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One more question though. When using chords, is it usually the highest note that gets the melody?


nope. it's ALWAYS the highest note that gets the melody (assuming we're talking about the concept you're talking about).

i mean, is it possible for me to play a G chord on a guitar and sing a B? absolutely. but if i'm not singing and i want a B in the melody, then my highest note needs to be a B -- no way around that. the highest note (or most prominent due to orchestration, i.e. the B i might sing over the guitar is not going to be higher than the highest G in the open G chord, but it will still be heard as the melody) is always perceived as the melody.

as you'll learn from studying counterpoint and chord voicings, the two notes that matter most are the lowest note (termed 'bass'), and the highest note (termed 'soprano'). the soprano voice is what will ultimately take the melody. everything else (within a single chord) is mainly just filler or decoration.

it's important to consider that there are a lot of factors to consider when composing, even after you've studied the topics i've presented you with. but these should get you off to a good start.
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Old 11-20-2012, 01:49 AM   #5
dannydawiz
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Wink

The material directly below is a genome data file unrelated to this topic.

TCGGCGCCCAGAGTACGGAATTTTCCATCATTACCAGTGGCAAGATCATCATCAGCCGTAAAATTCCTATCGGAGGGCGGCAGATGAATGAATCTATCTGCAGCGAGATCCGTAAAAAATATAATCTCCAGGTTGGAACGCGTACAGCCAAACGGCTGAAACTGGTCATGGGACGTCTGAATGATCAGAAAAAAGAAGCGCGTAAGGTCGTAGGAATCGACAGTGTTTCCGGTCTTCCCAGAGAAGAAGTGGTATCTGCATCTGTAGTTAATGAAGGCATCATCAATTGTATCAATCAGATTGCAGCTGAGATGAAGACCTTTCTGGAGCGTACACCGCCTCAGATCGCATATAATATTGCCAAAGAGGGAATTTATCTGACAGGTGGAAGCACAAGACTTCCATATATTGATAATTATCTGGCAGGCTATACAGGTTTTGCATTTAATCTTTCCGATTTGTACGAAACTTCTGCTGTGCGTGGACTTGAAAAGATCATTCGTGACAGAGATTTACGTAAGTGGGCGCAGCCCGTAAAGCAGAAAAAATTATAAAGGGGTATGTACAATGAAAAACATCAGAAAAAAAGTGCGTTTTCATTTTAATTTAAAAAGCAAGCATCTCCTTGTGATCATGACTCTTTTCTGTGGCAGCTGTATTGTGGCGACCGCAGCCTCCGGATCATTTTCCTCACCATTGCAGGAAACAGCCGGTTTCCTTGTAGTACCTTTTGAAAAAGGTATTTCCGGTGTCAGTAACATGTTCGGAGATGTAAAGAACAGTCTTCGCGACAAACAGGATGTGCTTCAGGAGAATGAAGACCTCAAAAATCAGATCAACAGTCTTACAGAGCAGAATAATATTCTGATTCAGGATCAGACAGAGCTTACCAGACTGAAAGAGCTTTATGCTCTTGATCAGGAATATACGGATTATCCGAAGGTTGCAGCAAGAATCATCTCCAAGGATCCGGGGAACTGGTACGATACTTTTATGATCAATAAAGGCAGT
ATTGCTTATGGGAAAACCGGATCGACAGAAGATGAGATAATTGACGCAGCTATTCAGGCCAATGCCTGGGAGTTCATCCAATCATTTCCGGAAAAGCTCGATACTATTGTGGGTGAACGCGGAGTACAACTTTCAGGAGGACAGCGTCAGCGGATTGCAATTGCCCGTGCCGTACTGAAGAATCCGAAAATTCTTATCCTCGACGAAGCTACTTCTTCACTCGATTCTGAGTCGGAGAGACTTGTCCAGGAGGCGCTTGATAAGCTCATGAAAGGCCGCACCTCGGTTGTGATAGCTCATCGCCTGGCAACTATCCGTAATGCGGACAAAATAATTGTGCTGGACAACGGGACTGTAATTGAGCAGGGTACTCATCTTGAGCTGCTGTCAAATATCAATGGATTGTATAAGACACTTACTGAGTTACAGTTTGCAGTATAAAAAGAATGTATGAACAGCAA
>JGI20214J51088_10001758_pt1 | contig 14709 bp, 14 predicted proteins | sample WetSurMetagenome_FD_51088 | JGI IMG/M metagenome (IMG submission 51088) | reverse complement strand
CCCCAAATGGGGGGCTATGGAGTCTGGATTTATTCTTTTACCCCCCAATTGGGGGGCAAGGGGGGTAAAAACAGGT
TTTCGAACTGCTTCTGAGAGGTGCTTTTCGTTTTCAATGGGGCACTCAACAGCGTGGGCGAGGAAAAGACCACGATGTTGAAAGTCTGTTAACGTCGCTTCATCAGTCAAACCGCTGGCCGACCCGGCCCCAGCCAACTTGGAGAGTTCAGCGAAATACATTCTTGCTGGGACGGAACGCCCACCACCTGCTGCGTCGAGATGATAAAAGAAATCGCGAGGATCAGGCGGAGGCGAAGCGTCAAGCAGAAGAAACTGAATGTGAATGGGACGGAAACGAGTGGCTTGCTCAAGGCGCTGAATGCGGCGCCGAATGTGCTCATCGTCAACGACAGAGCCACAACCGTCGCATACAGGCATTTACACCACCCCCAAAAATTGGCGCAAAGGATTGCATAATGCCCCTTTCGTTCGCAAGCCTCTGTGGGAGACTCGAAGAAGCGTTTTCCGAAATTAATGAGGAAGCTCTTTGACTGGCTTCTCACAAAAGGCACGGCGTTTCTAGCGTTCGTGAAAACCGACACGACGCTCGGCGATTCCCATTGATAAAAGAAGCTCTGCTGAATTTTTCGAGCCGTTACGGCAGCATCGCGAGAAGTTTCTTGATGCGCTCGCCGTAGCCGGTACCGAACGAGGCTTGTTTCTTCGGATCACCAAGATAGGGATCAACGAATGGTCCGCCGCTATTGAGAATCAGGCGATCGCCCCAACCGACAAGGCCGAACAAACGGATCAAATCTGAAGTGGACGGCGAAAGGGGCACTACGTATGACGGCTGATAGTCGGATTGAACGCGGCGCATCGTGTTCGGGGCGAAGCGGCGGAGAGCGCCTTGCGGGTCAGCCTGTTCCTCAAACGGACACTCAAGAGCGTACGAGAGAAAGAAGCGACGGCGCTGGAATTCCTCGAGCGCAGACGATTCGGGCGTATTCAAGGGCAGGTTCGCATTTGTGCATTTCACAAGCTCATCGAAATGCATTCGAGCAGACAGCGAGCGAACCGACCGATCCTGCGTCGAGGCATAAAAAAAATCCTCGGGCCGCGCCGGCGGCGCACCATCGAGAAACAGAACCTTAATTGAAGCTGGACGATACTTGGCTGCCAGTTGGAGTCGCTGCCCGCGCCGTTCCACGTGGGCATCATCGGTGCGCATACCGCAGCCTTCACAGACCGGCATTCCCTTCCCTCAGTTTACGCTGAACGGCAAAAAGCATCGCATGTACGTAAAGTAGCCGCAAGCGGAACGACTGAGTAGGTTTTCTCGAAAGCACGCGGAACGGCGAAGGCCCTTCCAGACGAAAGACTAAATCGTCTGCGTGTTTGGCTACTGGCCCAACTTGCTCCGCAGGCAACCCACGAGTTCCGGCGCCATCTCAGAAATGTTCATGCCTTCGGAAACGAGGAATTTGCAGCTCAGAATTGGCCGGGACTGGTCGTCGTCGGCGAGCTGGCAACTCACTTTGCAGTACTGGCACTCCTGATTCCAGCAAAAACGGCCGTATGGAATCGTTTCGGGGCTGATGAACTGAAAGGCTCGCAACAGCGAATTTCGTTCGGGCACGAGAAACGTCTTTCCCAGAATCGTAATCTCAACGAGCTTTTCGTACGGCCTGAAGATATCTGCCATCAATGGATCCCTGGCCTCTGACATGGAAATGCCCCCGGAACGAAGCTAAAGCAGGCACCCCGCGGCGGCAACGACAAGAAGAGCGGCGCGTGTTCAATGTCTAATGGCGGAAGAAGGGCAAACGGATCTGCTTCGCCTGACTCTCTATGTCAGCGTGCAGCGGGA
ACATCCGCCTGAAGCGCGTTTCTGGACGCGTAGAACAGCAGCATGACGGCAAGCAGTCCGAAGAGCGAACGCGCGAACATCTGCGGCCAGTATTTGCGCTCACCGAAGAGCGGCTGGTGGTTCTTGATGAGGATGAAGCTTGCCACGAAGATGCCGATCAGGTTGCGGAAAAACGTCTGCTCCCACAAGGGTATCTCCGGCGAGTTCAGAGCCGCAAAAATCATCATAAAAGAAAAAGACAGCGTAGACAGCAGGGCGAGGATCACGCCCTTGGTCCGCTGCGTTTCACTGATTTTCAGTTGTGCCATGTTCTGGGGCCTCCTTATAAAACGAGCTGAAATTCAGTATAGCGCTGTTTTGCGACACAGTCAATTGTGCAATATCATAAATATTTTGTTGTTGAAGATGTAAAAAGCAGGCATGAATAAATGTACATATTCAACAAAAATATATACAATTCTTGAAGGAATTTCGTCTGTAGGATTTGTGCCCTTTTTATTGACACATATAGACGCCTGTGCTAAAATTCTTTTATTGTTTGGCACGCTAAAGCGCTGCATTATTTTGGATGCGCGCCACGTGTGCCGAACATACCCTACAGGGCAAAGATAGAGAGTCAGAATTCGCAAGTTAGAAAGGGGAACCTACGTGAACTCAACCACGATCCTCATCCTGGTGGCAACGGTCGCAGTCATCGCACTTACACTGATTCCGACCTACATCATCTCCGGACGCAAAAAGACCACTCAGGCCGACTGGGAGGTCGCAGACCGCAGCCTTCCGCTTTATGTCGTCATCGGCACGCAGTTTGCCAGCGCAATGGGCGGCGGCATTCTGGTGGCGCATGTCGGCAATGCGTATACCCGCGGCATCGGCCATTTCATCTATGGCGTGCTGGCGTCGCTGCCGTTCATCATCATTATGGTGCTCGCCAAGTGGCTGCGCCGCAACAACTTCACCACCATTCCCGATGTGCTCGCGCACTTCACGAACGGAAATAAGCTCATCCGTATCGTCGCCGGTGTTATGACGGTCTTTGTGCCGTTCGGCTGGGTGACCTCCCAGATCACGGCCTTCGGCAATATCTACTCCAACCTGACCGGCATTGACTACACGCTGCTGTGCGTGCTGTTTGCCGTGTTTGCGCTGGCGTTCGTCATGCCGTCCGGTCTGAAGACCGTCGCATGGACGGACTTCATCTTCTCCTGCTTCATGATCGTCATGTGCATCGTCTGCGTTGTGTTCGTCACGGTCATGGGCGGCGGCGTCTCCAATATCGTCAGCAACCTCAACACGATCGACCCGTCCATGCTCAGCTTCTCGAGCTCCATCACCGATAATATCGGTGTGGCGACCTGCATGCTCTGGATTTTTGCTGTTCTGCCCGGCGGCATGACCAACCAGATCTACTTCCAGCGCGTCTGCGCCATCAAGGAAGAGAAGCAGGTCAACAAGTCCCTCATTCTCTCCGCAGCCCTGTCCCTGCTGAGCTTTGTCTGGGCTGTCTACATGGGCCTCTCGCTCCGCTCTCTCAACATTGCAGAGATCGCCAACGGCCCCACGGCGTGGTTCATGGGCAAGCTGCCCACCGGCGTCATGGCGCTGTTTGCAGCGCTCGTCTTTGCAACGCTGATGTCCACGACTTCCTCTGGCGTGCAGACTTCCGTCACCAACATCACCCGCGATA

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Originally Posted by AeolianWolf
nope. it's ALWAYS the highest note that gets the melody (assuming we're talking about the concept you're talking about).

i mean, is it possible for me to play a G chord on a guitar and sing a B? absolutely. but if i'm not singing and i want a B in the melody, then my highest note needs to be a B -- no way around that. the highest note (or most prominent due to orchestration, i.e. the B i might sing over the guitar is not going to be higher than the highest G in the open G chord, but it will still be heard as the melody) is always perceived as the melody.

as you'll learn from studying counterpoint and chord voicings, the two notes that matter most are the lowest note (termed 'bass'), and the highest note (termed 'soprano'). the soprano voice is what will ultimately take the melody. everything else (within a single chord) is mainly just filler or decoration.

it's important to consider that there are a lot of factors to consider when composing, even after you've studied the topics i've presented you with. but these should get you off to a good start.


Thanks a lot for the reference! This information is really gonna help out my composing once I've practiced it enough. Looks like I got some work to do.
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Old 11-20-2012, 02:02 AM   #6
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good - remember to put into practice EVERYTHING you study.

"simply willing and simply knowing are not enough -- we must apply, and we must do." - goethe